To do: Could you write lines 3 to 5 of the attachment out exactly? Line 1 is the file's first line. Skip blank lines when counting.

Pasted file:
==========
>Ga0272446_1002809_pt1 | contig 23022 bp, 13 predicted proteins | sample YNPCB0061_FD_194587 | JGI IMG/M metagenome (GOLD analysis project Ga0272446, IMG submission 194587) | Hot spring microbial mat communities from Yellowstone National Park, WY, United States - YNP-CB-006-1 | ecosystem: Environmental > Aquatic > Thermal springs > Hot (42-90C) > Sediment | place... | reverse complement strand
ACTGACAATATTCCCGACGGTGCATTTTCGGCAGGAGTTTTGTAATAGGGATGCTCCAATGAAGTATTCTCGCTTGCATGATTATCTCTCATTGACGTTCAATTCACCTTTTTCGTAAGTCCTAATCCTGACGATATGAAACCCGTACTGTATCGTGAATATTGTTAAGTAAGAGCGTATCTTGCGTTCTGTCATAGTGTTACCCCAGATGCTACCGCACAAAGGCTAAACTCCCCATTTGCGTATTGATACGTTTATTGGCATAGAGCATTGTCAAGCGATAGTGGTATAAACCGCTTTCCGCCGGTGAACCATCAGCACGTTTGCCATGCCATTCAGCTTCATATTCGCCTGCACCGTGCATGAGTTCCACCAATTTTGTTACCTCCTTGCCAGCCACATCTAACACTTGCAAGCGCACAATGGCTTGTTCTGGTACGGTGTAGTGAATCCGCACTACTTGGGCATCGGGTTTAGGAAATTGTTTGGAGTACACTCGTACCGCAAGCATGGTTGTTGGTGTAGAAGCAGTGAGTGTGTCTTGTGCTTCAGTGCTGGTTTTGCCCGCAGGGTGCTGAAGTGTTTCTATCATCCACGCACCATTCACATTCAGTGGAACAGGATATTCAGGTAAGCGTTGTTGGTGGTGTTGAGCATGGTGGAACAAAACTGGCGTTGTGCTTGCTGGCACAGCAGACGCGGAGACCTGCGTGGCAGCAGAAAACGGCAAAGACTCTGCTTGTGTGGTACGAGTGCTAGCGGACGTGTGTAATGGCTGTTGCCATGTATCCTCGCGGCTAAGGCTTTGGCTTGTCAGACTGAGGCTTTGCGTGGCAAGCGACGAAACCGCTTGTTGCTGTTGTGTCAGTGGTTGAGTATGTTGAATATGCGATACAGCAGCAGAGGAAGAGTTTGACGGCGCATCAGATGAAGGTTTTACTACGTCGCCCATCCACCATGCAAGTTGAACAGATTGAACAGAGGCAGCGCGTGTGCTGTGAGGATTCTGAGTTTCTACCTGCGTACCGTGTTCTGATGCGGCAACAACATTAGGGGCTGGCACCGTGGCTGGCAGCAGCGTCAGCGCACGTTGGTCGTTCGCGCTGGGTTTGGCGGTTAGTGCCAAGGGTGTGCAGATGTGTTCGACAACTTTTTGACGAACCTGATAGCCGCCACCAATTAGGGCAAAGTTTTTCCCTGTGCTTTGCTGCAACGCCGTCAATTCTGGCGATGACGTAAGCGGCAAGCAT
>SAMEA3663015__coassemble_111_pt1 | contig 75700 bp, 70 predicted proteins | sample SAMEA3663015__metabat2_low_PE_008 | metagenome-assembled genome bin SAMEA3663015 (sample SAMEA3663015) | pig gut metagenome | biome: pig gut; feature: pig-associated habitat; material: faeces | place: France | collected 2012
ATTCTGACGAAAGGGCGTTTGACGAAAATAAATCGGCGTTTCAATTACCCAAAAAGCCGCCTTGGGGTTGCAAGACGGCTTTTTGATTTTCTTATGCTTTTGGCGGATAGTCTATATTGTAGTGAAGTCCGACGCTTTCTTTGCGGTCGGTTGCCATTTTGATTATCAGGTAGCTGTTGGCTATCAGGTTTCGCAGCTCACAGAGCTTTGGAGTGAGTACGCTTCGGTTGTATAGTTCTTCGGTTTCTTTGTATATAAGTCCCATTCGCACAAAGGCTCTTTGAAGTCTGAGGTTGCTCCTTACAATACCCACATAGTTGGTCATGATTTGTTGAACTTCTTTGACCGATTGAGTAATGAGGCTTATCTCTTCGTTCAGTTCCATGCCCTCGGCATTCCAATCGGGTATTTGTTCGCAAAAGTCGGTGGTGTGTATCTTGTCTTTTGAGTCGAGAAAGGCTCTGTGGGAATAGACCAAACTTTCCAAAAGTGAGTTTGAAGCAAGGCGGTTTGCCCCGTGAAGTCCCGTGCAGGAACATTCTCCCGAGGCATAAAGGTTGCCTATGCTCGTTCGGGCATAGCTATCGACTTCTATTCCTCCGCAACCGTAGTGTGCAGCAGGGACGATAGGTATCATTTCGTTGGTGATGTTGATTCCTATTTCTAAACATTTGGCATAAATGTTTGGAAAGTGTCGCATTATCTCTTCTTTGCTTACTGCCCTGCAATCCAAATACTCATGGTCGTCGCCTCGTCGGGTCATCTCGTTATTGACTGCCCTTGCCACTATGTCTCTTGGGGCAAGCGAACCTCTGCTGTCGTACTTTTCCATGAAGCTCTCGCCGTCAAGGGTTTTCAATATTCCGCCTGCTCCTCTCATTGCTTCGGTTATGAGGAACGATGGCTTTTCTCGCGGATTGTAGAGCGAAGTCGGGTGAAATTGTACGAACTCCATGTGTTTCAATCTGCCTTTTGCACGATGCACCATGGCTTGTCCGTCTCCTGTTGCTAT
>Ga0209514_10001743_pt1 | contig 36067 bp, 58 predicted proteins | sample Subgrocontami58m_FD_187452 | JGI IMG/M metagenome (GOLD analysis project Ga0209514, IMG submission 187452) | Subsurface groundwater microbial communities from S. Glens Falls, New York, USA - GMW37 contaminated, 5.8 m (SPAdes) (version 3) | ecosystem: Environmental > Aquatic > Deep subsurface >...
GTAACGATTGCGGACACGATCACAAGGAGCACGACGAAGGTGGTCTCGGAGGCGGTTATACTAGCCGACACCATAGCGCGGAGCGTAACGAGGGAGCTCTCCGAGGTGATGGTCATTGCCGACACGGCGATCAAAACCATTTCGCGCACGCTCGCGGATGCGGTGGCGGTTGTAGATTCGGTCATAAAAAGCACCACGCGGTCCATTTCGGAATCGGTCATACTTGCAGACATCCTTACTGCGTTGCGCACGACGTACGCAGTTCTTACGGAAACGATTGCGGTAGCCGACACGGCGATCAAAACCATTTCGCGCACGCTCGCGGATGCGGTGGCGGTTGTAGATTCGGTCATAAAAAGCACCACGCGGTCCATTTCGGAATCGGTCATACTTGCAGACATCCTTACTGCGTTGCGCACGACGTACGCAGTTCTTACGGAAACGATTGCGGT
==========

>SAMEA3663015__coassemble_111_pt1 | contig 75700 bp, 70 predicted proteins | sample SAMEA3663015__metabat2_low_PE_008 | metagenome-assembled genome bin SAMEA3663015 (sample SAMEA3663015) | pig gut metagenome | biome: pig gut; feature: pig-associated habitat; material: faeces | place: France | collected 2012
ATTCTGACGAAAGGGCGTTTGACGAAAATAAATCGGCGTTTCAATTACCCAAAAAGCCGCCTTGGGGTTGCAAGACGGCTTTTTGATTTTCTTATGCTTTTGGCGGATAGTCTATATTGTAGTGAAGTCCGACGCTTTCTTTGCGGTCGGTTGCCATTTTGATTATCAGGTAGCTGTTGGCTATCAGGTTTCGCAGCTCACAGAGCTTTGGAGTGAGTACGCTTCGGTTGTATAGTTCTTCGGTTTCTTTGTATATAAGTCCCATTCGCACAAAGGCTCTTTGAAGTCTGAGGTTGCTCCTTACAATACCCACATAGTTGGTCATGATTTGTTGAACTTCTTTGACCGATTGAGTAATGAGGCTTATCTCTTCGTTCAGTTCCATGCCCTCGGCATTCCAATCGGGTATTTGTTCGCAAAAGTCGGTGGTGTGTATCTTGTCTTTTGAGTCGAGAAAGGCTCTGTGGGAATAGACCAAACTTTCCAAAAGTGAGTTTGAAGCAAGGCGGTTTGCCCCGTGAAGTCCCGTGCAGGAACATTCTCCCGAGGCATAAAGGTTGCCTATGCTCGTTCGGGCATAGCTATCGACTTCTATTCCTCCGCAACCGTAGTGTGCAGCAGGGACGATAGGTATCATTTCGTTGGTGATGTTGATTCCTATTTCTAAACATTTGGCATAAATGTTTGGAAAGTGTCGCATTATCTCTTCTTTGCTTACTGCCCTGCAATCCAAATACTCATGGTCGTCGCCTCGTCGGGTCATCTCGTTATTGACTGCCCTTGCCACTATGTCTCTTGGGGCAAGCGAACCTCTGCTGTCGTACTTTTCCATGAAGCTCTCGCCGTCAAGGGTTTTCAATATTCCGCCTGCTCCTCTCATTGCTTCGGTTATGAGGAACGATGGCTTTTCTCGCGGATTGTAGAGCGAAGTCGGGTGAAATTGTACGAACTCCATGTGTTTCAATCTGCCTTTTGCACGATGCACCATGGCTTGTCCGTCTCCTGTTGCTAT
>Ga0209514_10001743_pt1 | contig 36067 bp, 58 predicted proteins | sample Subgrocontami58m_FD_187452 | JGI IMG/M metagenome (GOLD analysis project Ga0209514, IMG submission 187452) | Subsurface groundwater microbial communities from S. Glens Falls, New York, USA - GMW37 contaminated, 5.8 m (SPAdes) (version 3) | ecosystem: Environmental > Aquatic > Deep subsurface >...